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V.6 #1 - Mathematics - Toward a Deeper Understanding: Strategies to Foster Multiple Meanings of Frac

Brought to you by Learning Disabilities Worldwide (LDW®) through the generosity of Saint Joseph's University.

Knowledge of fractions is such an integral part of the elementary school mathematics curriculum as it provides a foundation for learning measurement, ratio and proportion, percents, probability, and algebra in secondary school mathematics (Clarke, Roche, & Mitchell, 2008; Son, 2011). However, many students have difficulty developing conceptual understanding of fractions. Jones (2012) and Van de Walle, Karp, and Bay-Williams (2010) detail several reasons why fractions are difficult to understand:

  • Fraction symbolism is very different from whole number symbolism. In fractional notation, the numerator and denominator are separated by a horizontal line but represent one quantity and not separate values.

  • It is difficult to compare the size of fractions. Students can compare whole numbers easily on a number line once they have learned to count meaningfully, but comparing fractions on a number line, for example, requires complex understanding.

  • The rules for operations with fractions are different than for whole numbers. For example, students can add 1+2 to get 3 but cannot add 1/2 + 2/3 to get 3/5.

  • There are more rules for operations with fractions than for whole numbers and the rules appear contradictory. For example, why can’t you add 1/2 and 2/3 to get 3/5 but you can multiply 1/2 and 2/3 to get 3/6? In the latter, it’s okay to multiply numerators and denominators straight across.

  • Students mistakenly believe that parts of the whole do not have to be equal.

Meanings of Fractions

In order to develop a deeper understanding of fractions, it is important to understand all the possible concepts that fractions can represent. In the United States, the most common meaning, and the one taught first, is part-whole. However, there are four meanings that students should understand: part-whole, measure, quotient, and ratio (Jones, 2012). Many who research fraction understanding believe students should understand fractions more deeply with greater emphasis across all meanings of fractions (Siebert & Gaskin, 2006). This article describes the four meanings and strategies teachers can employ to help students gain greater understanding of fractions.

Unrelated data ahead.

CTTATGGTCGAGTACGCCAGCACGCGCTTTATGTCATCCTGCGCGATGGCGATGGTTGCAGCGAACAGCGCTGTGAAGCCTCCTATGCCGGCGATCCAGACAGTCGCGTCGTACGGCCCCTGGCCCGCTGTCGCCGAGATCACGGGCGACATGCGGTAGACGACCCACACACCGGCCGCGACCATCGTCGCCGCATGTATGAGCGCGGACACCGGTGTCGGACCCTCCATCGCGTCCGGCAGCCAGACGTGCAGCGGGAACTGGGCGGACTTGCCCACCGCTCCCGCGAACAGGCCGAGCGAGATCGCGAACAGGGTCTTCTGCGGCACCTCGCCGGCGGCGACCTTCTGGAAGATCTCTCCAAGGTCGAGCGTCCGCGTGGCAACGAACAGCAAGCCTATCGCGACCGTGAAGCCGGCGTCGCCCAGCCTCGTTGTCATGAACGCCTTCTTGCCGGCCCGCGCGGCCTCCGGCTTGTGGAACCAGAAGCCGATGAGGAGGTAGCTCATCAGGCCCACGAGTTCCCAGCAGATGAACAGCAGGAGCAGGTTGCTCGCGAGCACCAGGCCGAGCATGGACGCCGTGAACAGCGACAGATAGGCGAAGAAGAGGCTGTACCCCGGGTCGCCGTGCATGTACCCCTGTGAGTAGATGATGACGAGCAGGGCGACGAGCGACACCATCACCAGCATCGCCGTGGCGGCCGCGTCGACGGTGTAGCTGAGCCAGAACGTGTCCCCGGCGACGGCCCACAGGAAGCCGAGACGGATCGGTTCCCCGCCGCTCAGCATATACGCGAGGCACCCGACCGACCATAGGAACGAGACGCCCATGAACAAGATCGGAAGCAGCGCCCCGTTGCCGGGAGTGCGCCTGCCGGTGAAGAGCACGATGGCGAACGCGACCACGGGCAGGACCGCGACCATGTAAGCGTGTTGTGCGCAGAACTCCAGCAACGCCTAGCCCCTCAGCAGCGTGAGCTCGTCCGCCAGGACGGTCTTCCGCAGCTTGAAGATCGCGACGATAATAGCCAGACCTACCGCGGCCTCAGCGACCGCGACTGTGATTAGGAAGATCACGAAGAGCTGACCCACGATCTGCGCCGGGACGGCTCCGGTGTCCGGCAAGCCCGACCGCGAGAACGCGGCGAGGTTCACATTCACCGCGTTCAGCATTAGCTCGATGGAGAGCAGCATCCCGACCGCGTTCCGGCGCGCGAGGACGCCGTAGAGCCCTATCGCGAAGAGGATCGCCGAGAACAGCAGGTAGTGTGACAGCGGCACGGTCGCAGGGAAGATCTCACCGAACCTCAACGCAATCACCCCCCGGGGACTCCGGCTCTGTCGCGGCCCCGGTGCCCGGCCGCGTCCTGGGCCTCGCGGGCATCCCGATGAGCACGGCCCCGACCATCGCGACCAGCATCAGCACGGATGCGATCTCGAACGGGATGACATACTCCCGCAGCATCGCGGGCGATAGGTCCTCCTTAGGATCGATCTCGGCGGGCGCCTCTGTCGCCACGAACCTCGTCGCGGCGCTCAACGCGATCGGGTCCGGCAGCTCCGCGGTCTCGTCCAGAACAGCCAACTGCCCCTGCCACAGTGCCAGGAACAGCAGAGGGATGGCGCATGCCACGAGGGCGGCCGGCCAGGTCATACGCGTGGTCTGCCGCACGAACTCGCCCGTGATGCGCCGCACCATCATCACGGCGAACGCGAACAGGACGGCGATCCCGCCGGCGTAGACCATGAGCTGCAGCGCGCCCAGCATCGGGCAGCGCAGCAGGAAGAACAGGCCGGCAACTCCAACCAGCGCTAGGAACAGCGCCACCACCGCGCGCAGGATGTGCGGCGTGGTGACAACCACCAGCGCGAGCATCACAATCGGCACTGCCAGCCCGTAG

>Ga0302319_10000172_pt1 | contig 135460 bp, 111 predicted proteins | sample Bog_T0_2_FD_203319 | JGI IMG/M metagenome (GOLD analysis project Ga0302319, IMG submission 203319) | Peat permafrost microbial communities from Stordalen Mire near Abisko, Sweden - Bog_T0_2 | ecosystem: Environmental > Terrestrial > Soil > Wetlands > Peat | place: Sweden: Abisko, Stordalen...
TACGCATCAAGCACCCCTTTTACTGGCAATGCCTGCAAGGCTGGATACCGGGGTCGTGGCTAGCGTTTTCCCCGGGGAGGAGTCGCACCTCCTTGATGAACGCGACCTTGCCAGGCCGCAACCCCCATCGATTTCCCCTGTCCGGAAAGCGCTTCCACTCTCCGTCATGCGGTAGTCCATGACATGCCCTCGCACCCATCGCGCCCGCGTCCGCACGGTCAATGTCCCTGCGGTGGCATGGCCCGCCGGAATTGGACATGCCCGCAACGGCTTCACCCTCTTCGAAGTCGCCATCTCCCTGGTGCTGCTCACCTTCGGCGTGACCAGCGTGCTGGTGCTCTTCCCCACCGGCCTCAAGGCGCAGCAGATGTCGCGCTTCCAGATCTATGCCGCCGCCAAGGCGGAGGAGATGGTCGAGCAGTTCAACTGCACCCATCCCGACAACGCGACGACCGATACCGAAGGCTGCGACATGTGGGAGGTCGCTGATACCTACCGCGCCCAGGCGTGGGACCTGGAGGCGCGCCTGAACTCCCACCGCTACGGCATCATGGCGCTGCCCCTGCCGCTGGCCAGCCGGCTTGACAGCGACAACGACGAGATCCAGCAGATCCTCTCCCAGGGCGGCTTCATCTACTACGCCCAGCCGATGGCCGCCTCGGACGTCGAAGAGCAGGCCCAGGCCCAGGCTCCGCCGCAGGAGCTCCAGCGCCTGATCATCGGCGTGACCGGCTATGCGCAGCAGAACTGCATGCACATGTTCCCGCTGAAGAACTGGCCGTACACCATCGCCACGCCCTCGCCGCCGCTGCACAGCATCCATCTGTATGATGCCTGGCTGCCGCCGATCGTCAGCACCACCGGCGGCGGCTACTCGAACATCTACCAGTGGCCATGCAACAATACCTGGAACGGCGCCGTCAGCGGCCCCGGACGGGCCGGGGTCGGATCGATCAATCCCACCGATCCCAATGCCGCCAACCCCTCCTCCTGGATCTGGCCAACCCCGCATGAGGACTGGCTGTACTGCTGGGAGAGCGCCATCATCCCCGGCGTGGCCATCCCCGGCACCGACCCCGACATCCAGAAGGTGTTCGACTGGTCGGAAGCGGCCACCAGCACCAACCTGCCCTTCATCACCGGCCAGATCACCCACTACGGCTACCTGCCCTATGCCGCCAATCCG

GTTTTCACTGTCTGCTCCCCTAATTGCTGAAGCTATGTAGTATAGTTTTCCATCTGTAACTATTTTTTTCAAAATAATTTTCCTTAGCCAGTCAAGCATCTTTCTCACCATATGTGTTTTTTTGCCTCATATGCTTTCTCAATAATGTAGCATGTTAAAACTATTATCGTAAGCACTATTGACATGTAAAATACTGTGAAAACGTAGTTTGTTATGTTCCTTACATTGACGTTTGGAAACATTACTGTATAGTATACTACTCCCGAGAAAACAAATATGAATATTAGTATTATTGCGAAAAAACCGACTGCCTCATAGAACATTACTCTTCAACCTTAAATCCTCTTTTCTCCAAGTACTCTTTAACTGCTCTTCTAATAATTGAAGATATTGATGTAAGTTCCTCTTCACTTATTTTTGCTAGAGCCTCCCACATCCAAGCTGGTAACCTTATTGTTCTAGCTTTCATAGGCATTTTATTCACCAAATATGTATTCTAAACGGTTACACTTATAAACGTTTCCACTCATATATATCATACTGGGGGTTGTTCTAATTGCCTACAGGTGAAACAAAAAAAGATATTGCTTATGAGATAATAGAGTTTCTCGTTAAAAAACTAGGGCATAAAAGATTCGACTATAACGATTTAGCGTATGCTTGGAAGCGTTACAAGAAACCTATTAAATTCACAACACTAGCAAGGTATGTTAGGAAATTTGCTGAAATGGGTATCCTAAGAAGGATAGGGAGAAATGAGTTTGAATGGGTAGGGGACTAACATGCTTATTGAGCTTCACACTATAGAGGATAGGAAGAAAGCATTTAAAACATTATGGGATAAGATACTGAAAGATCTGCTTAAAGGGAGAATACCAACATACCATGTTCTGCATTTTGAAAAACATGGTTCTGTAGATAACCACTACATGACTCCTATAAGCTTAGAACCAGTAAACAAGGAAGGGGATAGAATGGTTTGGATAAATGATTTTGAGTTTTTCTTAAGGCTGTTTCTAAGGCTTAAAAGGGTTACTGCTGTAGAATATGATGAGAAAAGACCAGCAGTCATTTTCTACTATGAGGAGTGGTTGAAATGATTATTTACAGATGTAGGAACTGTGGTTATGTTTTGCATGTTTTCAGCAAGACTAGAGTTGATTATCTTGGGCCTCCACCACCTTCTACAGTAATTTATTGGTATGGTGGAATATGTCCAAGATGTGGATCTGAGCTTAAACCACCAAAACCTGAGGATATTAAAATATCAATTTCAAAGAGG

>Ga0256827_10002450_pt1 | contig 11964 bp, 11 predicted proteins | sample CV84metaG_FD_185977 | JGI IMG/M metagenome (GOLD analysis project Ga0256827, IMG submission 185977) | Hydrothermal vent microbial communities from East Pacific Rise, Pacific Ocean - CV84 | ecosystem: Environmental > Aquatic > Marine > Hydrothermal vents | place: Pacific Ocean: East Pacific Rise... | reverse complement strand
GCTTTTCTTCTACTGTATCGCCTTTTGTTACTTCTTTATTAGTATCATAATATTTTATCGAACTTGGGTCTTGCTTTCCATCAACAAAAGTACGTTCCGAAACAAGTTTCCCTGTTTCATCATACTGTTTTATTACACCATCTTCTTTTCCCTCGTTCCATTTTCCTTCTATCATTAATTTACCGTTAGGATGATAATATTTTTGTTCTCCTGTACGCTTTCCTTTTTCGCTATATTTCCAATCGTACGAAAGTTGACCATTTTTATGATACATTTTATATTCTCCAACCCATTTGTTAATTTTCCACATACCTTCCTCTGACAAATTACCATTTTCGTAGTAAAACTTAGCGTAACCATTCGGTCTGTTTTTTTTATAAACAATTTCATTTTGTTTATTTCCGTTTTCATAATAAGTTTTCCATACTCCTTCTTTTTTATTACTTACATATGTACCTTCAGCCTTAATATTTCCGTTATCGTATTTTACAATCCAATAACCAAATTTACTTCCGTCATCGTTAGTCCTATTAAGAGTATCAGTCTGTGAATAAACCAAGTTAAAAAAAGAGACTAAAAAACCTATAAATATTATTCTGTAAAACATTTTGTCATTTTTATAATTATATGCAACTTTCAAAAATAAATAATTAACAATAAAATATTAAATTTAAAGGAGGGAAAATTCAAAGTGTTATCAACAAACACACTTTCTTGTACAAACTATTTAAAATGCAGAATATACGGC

Part-whole. One meaning of fractions is part-whole where a fraction represents a quantity that is partitioned or divided into equal pieces. Imagine that Figure 1 is a pizza which is divided into eight equal slices. Two equal slices eaten (part) out of eight equal slices (the whole) is represented by 2/8.

Figure 1. Part-whole meaning of fractions.

Measure. Fractions can also be represented as a comparison of lengths. A length is identified and then is used as the unit for comparison. In Figure 2, the fraction 2/8 can be measured relative to the length of the whole or can be considered as two copies of the length 1/8.

Figure 2. Fraction represented as a measure. Quotient. A fraction can represent the division of two numbers. If I had two cookies and eight people equally sharing the cookies, each person would receive 2 ÷ 8 or 2/8 of a cookie. Ratio. A fraction can compare two sets or measurements. Ratios can be part-part or part-whole. Let’s say there are two boys for every eight girls in a third grade class, the ratio of boys (part) to girls (part) would be 2:8 which can be represented as 2/8. Let’s say that in a fourth grade class two boys have striped shirts (part) out of a class of eight students (whole), the ratio can be written as 2/8. Models for Understanding Fractions

There are several models to assist students in understanding the meanings of fractions. Different models provide different opportunities to learn; when instructing students about fractions, encourage them to use models for as long as necessary. Eventually, they may be able to use mental models of fractions instead of concrete or pictorial models. Three types of models discussed in this article are: area/region model, length/measurement model, and set model.

Area/region model. Area or region models help students to visualize part of a whole. Some commonly used manipulatives to assist students with this model are:

  • Circular fraction pieces (Figure 3). These “fraction circles” allow students to see the size of parts relative to the whole. Students can stack the pieces on top of one another to compare sizes of fractions. They can also be used to teach equivalent fractions and basic addition and subtraction of fractions.

Figure 3. Circular fraction pieces.

  • Paper folding. Paper is a great tool for students to begin to explore part-whole relationships. One benefit of using paper is that it is generally readily available in schools unlike some of the more “fancy” manipulatives. Have students fold pieces of paper to create different fractions (e.g., halves